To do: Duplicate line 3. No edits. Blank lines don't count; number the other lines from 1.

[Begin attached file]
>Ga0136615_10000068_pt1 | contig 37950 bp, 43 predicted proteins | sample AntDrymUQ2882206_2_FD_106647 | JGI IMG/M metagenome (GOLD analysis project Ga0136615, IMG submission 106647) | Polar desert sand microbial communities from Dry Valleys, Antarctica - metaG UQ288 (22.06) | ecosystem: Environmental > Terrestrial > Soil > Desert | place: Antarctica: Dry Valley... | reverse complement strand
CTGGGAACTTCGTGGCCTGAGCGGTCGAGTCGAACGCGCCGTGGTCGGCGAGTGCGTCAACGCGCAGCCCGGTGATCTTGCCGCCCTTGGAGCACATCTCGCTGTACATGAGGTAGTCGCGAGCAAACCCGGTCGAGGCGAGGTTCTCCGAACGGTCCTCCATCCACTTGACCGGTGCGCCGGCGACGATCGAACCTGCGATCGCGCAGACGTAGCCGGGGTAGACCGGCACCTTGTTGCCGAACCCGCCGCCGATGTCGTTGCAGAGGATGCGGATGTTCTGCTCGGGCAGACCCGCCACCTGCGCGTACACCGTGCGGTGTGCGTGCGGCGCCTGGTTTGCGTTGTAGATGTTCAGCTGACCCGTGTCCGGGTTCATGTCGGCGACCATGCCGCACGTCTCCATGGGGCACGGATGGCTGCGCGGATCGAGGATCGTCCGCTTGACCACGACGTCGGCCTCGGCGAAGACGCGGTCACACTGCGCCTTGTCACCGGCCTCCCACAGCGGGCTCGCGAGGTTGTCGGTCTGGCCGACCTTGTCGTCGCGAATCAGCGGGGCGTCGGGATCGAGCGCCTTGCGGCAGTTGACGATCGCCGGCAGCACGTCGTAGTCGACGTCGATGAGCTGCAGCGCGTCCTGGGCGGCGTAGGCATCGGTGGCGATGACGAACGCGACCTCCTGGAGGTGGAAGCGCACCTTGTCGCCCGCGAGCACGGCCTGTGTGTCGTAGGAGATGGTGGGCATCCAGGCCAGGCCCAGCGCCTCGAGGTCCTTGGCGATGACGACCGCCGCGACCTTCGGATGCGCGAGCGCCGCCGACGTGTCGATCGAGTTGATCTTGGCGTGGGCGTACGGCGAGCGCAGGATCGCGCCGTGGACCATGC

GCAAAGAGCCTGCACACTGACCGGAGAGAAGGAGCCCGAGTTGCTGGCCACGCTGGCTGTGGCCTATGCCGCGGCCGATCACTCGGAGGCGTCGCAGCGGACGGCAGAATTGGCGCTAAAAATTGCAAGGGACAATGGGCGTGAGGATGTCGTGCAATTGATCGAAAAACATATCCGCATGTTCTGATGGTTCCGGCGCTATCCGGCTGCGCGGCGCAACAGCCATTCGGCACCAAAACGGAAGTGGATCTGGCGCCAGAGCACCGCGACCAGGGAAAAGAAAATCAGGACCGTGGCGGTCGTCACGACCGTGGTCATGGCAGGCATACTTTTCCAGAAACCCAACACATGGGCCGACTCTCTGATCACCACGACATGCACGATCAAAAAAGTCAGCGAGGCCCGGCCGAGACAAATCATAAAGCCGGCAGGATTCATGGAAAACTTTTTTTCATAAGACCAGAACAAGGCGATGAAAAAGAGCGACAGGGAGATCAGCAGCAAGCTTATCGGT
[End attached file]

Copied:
GCAAAGAGCCTGCACACTGACCGGAGAGAAGGAGCCCGAGTTGCTGGCCACGCTGGCTGTGGCCTATGCCGCGGCCGATCACTCGGAGGCGTCGCAGCGGACGGCAGAATTGGCGCTAAAAATTGCAAGGGACAATGGGCGTGAGGATGTCGTGCAATTGATCGAAAAACATATCCGCATGTTCTGATGGTTCCGGCGCTATCCGGCTGCGCGGCGCAACAGCCATTCGGCACCAAAACGGAAGTGGATCTGGCGCCAGAGCACCGCGACCAGGGAAAAGAAAATCAGGACCGTGGCGGTCGTCACGACCGTGGTCATGGCAGGCATACTTTTCCAGAAACCCAACACATGGGCCGACTCTCTGATCACCACGACATGCACGATCAAAAAAGTCAGCGAGGCCCGGCCGAGACAAATCATAAAGCCGGCAGGATTCATGGAAAACTTTTTTTCATAAGACCAGAACAAGGCGATGAAAAAGAGCGACAGGGAGATCAGCAGCAAGCTTATCGGT